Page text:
Some 20 years ago, the US and Russia began a process of sustained engagement that culminated in the end of the Cold War. Then, as now, efforts at nuclear arms control could generate the initial diplomatic capital needed for a wider improvement in relations.
Lithuanian President Dalia Grybauskaitė participating in a military ceremony. Image: Kapeksas/Wikimedia
Commentators have used Moscow’s tacit support for separatists in eastern Ukraine as an opportunity to speculate whether the Baltic states possess the capability to deter a similar Russian intervention. While this ‘scenario’ is unlikely to happen any time soon, it nevertheless warrants serious consideration given that NATO’s north-eastern flank is home to a sizeable ethnic Russian community. As a starting point, strategic planners in Estonia, Latvia and Lithuania might want to factor Russia’s 2008 military campaign against Georgia into their calculations. Doing so might help them to determine the most effective response for the ultimate ‘worst case scenario’ – an all-out invasion by Russian forces. » More
The wall of the former US embassy covered in anti-US-murals. Image: Phillip Maiwald/Wikimedia
Those opposed to the nuclear deal currently being negotiated by Iran and the P5+1 typically make a number of criticisms: Iran may still be able to build a bomb at some point in the future; the United States should not ‘allow’ Iran to maintain uranium capabilities; the deal goes against traditional U.S. nonproliferation policy; and so on. Though these critics rarely offer clear alternatives—after all, negotiating a better deal than the current one appears all but impossible—many still favor one option in particular: military strikes against Iranian nuclear facilities. This course of action, however, would be counter-productive. Not only does the current deal with Iran draw on the successful track record of U.S. nonproliferation policy, it was developed in concert with other major powers and international nuclear norms. On balance, it remains the best possible means of affecting the calculus of the Iranian leadership regarding its potential nuclear weapons program. By contrast, military strikes would only increase Tehran’s desire for nuclear weapons and could dramatically shorten the timeframe in which it would be likely to acquire them. » More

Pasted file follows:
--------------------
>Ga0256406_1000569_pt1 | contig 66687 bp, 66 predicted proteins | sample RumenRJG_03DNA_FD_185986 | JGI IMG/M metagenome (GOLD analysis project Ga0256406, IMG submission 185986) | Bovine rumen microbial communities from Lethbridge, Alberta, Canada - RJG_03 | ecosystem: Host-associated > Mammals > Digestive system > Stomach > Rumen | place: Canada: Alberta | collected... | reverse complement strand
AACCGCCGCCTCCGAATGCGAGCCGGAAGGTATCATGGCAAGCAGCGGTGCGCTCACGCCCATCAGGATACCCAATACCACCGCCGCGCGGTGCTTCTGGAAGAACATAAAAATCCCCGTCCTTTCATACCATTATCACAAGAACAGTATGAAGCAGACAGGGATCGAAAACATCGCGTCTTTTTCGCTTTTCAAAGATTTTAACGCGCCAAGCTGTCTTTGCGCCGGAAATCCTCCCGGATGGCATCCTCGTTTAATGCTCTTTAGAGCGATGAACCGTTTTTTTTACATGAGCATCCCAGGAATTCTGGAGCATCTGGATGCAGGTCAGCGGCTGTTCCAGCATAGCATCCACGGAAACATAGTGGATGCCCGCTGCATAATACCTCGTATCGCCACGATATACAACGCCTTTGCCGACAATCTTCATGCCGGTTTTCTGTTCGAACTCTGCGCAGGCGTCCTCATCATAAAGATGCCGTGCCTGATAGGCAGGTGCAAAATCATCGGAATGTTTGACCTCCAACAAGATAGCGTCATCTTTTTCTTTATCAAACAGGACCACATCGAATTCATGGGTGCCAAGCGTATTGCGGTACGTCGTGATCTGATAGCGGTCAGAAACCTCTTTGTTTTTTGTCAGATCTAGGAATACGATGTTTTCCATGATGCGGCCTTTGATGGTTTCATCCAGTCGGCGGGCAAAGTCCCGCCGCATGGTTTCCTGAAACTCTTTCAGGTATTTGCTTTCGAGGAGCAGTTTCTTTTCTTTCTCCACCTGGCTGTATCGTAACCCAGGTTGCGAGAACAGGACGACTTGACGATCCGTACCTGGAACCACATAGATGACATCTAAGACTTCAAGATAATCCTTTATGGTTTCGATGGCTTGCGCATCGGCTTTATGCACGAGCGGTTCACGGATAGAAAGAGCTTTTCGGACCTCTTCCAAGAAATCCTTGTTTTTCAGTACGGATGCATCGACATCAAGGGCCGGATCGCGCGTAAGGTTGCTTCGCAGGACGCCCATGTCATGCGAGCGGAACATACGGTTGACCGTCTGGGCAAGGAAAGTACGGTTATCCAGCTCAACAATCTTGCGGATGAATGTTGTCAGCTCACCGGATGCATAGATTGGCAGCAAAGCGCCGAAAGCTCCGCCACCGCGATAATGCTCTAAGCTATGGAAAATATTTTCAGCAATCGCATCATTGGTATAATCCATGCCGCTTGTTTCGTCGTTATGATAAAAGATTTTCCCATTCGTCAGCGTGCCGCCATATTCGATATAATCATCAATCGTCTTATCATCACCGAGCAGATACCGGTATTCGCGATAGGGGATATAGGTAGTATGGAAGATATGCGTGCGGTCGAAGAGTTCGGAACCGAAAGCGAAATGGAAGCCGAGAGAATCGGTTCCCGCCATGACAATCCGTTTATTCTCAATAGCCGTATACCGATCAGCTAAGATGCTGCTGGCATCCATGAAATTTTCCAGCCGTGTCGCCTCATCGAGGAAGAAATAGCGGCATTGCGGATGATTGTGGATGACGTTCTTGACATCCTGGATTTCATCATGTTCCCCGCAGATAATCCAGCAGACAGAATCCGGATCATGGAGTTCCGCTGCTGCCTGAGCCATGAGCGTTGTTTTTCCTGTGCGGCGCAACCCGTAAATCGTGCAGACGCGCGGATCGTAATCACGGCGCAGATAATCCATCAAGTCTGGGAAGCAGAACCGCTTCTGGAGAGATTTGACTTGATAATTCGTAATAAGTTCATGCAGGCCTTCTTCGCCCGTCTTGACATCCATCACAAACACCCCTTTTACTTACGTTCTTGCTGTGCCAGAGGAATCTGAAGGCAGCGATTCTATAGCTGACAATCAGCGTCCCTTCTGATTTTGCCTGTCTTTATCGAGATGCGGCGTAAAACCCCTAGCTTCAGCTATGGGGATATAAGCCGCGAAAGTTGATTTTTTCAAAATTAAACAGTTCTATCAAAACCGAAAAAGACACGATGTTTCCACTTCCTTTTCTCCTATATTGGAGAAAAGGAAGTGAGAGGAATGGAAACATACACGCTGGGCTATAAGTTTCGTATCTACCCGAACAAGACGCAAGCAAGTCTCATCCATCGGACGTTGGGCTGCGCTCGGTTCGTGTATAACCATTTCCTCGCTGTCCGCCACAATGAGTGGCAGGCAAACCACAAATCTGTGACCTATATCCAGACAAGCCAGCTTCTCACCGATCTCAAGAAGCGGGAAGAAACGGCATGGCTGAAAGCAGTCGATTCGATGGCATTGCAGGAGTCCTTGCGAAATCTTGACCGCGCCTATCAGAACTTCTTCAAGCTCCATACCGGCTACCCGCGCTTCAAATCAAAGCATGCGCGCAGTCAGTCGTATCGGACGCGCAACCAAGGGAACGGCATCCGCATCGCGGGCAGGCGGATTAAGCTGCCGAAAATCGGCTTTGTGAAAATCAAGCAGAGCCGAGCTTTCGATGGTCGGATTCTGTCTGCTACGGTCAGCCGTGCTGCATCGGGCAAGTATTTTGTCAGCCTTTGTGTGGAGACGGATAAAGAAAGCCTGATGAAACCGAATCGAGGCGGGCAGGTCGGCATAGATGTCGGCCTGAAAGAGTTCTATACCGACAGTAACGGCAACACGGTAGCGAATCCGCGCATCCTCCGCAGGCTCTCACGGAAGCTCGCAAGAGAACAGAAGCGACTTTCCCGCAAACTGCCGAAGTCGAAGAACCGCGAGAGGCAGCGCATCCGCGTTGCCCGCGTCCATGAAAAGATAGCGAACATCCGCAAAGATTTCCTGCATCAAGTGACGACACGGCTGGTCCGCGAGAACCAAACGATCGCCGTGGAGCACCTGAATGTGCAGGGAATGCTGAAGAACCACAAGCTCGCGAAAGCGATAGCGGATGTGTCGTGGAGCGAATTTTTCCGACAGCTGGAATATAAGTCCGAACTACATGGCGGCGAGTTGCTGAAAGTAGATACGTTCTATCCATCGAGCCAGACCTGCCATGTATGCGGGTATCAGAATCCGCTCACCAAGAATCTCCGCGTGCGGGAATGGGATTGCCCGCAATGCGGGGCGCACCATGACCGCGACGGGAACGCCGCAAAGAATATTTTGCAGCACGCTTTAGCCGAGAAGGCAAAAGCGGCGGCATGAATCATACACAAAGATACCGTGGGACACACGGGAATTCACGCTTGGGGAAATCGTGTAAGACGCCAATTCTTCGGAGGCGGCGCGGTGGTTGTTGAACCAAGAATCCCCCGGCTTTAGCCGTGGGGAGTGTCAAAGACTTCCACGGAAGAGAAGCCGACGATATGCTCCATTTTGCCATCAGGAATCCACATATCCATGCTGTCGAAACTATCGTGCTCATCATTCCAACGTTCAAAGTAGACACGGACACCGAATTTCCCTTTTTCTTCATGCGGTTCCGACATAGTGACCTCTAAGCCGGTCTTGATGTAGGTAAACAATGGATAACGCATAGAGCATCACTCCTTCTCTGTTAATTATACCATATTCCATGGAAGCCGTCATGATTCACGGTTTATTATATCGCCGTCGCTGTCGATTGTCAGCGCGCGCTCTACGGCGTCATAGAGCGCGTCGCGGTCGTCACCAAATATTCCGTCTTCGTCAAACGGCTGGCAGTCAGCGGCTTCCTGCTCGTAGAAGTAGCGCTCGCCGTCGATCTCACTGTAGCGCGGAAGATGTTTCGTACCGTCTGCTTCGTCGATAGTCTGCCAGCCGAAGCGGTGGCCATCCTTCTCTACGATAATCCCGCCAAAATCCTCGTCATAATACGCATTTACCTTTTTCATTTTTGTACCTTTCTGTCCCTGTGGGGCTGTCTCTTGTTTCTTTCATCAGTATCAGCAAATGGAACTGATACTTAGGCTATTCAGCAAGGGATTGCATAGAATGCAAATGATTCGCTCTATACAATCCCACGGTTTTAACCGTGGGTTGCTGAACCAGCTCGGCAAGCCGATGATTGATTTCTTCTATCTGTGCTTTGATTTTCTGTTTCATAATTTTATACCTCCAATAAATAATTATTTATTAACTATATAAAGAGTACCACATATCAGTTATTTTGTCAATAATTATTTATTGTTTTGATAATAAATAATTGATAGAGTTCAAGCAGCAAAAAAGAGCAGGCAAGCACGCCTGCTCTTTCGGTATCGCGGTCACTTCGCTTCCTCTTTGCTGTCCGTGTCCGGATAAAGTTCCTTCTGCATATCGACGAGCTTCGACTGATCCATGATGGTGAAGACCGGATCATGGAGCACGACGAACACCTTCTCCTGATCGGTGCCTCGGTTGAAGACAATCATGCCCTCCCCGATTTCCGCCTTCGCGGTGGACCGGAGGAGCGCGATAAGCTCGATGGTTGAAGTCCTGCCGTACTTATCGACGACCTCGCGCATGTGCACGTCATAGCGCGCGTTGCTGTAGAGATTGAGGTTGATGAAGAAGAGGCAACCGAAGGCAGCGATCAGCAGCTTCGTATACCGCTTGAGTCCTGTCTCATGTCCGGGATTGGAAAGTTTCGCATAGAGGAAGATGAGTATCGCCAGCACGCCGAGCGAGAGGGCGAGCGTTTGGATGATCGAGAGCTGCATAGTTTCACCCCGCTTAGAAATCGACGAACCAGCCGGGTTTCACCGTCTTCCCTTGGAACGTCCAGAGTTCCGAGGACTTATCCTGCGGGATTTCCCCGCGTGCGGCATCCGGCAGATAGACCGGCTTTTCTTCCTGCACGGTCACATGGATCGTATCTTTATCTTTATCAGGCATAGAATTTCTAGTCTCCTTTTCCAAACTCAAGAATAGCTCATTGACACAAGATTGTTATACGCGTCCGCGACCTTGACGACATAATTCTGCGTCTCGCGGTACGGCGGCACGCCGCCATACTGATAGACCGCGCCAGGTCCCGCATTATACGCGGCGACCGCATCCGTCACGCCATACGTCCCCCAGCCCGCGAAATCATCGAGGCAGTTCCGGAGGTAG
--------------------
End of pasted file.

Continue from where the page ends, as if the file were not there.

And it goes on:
Burundian President Pierre Nkurunziza. Image: AMISOM Public Information/flickr
Africa has a problem of presidents not leaving office when it’s time to do so. The latest illustration of this is the maneuvering of Burundi’s President Pierre Nkurunziza. After 10 years in office, he is attempting to stay on for a third five-year term – in contravention of Burundi’s constitution that limits presidents to two five-year terms.
Nkurunziza’s determination to stay in power has brought the country to the brink of another civil war. (It’s estimated that 300,000 people were killed in Burundi’s ethnically-based civil war of 1993-2005). The government’s hardline response to protests against a third term has resulted in more than 100 deaths, the arrests of some 500 media and civil society leaders, a fracturing of the military, and the exodus of some 200,000 refugees since April.
Unfortunately, Nkurunziza is not alone among African leaders who defy the fundamental requisite of democracy that leaders must step down when their terms expire. In fact, the continent as a whole is in the midst of a wider battle over governance norms. Burundi’s relevance to this larger struggle compels assertive action on the part of key African and Western governments interested in upholding the rule of law. » More